It is a highly laudable effort. Unfortunately, it is based on a false premise. To wit: that the Israeli government wants peace based on the two-state solution.
Unwilling -- or unable -- to recognize this simple truth, Kerry looks for a way around. He tries approaches from different directions, in the hope of convincing Binyamin Netanyahu. In his imagination he hears Netanyahu exclaim: "Now, why didn't I think of that?!"
So here he comes with a new idea: to start by solving Israel's security problems and doing away with its worries.
Let's not talk for now about the other "core problems," he says. "Let's look at your concerns and see how to meet them. I have brought with me an honest-to-goodness combat general with an honest-to-goodness security plan. Have a look at it!"
This approach is based on the false premise -- the offspring of the overall premise -- that the "security concerns" cited by our government are genuine. Kerry is expressing the basic American belief that if reasonable people sit around a table and analyze a problem, they will find a solution.
So there is a plan. General John Allen, a former commander of the war in Afghanistan, puts it on the table and explains its merits. It addresses many worries. The main subject is the insistence of the Israeli army that whatever the borders of the future State of Palestine, Israel must continue for a long, long time to control the Jordan valley.
Since the Jordan valley constitutes about 20% of the West Bank, which together with the Gaza Strip constitutes altogether about 22% of the former country of Palestine, this is a non-starter.
For our government, that is its main value.
THE JORDAN, one of the most celebrated rivers in world history, is actually a smallish creek about 250 km long and a few dozen meters wide. Its sources are on the Syrian highlands (a.k.a. the Golan Heights) and it ends ingloriously in the Dead Sea, which is actually an inland lake. Not much of a river.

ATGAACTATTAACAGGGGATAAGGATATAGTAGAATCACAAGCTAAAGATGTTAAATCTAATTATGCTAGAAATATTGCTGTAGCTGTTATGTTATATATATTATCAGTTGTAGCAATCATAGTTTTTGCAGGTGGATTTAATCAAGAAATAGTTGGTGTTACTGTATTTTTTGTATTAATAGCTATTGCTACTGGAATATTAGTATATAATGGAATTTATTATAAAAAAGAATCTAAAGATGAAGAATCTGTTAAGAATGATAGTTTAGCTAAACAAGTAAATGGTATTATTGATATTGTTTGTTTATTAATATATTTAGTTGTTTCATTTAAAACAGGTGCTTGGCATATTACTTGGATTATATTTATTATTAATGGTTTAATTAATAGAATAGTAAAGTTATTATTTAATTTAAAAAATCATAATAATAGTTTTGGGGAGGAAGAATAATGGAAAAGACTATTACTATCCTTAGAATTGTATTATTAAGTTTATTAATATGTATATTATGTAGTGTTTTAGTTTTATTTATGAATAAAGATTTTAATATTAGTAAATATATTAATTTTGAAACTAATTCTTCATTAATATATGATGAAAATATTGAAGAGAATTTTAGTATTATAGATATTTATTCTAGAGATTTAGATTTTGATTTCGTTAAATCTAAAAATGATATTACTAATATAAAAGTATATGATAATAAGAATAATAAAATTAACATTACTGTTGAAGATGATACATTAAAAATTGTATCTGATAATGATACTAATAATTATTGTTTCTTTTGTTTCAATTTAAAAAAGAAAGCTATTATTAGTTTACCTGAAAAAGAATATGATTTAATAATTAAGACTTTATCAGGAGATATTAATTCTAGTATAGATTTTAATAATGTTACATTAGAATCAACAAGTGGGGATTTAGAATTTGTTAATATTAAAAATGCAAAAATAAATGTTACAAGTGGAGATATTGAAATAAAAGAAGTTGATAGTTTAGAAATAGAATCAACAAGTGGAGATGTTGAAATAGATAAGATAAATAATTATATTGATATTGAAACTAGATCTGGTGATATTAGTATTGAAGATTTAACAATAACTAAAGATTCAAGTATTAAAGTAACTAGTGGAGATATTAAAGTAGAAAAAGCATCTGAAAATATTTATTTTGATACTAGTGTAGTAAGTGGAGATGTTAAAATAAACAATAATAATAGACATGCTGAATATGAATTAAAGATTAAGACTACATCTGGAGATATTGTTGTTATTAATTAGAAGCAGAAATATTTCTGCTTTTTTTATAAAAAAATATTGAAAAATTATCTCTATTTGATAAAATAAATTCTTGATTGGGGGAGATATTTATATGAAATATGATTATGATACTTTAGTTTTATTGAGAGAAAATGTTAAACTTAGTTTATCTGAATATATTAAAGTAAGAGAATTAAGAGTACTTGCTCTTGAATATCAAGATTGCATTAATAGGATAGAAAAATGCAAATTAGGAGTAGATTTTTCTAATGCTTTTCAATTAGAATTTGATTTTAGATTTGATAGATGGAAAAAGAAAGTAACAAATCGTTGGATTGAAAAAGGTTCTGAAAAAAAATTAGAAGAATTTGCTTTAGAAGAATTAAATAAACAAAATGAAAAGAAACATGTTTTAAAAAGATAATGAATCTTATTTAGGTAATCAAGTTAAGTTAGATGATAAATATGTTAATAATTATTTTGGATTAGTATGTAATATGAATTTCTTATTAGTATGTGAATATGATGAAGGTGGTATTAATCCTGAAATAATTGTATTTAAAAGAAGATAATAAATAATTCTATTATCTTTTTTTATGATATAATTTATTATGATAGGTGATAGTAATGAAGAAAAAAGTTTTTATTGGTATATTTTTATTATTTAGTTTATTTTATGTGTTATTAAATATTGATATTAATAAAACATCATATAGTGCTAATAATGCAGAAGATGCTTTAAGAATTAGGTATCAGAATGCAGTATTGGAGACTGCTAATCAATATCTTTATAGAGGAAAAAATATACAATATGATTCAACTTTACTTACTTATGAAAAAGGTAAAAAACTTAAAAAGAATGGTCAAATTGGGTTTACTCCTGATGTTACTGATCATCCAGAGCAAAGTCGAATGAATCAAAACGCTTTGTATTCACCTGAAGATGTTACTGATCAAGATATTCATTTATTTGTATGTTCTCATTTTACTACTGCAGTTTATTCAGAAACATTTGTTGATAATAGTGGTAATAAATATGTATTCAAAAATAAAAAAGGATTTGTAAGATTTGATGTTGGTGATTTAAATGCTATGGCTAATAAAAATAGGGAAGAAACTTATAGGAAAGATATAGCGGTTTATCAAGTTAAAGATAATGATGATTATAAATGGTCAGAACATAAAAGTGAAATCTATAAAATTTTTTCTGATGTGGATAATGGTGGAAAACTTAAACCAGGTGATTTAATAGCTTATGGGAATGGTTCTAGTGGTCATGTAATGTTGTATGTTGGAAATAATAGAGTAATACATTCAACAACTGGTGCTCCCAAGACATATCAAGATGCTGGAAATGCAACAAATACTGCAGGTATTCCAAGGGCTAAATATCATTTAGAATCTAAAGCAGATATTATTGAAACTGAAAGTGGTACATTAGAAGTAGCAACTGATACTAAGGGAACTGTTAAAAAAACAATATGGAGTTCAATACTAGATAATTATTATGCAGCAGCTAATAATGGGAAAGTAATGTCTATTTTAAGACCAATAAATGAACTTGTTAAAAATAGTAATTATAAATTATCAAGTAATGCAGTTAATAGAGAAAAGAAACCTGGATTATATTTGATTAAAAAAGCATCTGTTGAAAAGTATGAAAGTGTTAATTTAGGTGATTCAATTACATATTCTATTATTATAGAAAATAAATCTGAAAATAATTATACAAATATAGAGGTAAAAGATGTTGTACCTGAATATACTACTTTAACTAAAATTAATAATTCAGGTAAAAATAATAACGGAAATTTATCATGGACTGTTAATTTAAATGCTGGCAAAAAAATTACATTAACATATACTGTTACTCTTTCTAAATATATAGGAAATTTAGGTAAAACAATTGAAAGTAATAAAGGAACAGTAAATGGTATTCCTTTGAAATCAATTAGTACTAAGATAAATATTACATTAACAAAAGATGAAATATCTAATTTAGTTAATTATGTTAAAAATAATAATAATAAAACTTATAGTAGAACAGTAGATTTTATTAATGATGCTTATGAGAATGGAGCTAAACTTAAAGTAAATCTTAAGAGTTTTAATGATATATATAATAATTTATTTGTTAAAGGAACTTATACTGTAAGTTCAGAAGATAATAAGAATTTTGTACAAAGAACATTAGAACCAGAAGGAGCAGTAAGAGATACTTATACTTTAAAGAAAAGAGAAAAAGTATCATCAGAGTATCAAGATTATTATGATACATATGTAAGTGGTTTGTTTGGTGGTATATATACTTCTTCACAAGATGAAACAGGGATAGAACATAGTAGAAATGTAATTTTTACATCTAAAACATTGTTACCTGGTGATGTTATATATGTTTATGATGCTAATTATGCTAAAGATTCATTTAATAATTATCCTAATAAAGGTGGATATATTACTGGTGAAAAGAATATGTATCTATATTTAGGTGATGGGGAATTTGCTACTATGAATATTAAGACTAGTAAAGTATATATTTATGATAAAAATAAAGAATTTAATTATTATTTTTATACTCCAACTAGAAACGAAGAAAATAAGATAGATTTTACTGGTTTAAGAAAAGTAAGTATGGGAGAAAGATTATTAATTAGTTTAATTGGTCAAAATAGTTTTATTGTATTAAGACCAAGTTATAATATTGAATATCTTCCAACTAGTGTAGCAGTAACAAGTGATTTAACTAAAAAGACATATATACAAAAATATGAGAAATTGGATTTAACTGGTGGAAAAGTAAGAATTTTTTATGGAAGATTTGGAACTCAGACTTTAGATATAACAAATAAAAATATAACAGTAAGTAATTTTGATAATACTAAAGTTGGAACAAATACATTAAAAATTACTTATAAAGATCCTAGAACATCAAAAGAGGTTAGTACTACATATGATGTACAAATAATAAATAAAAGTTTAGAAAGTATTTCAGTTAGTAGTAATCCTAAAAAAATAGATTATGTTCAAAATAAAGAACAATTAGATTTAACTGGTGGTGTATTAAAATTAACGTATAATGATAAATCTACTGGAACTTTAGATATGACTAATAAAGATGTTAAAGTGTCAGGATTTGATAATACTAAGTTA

How did it attain its present strategic importance?
The following account is simplified, but not far removed from what actually happened.
Immediately after the June 1967 war, when all the Palestinian lands had fallen into Israel's hands, groups of agricultural experts swarmed over the West Bank to see what could be exploited.
Most of the West Bank consists of stony hills, very picturesque but hardly suited to modern agricultural methods. Every inch of arable land was used by the Palestinian villages, using terraces and other ancient methods. No good for new kibbutzim. Except the Jordan valley.
This valley, part of the huge Syrian-African rift, is flat. Lodged between the river and the central Palestinian mountain ridge, it also has ample water. For the trained eye of a kibbutznik, it was ideal for agricultural machinery. It was also sparsely populated.
Almost all important Israeli leaders at the time had an agricultural background. Levy Eshkol, the Prime Minister, had been responsible for many years, before the establishment of the state, for the Jewish settlement effort. The Minister of Defense, Moshe Dayan, was born in a kibbutz and grew up in a Moshav (cooperative village). The Minister of Labor, Yigal Allon, was not only a renowned general of the 1948 war but also a leader of the largest kibbutz movement. His mentor was Israel Galili, another kibbutz leader, the eminence grise of Golda Meir.
IT WAS Allon who provided the military pretext for keeping possession of the Jordan valley.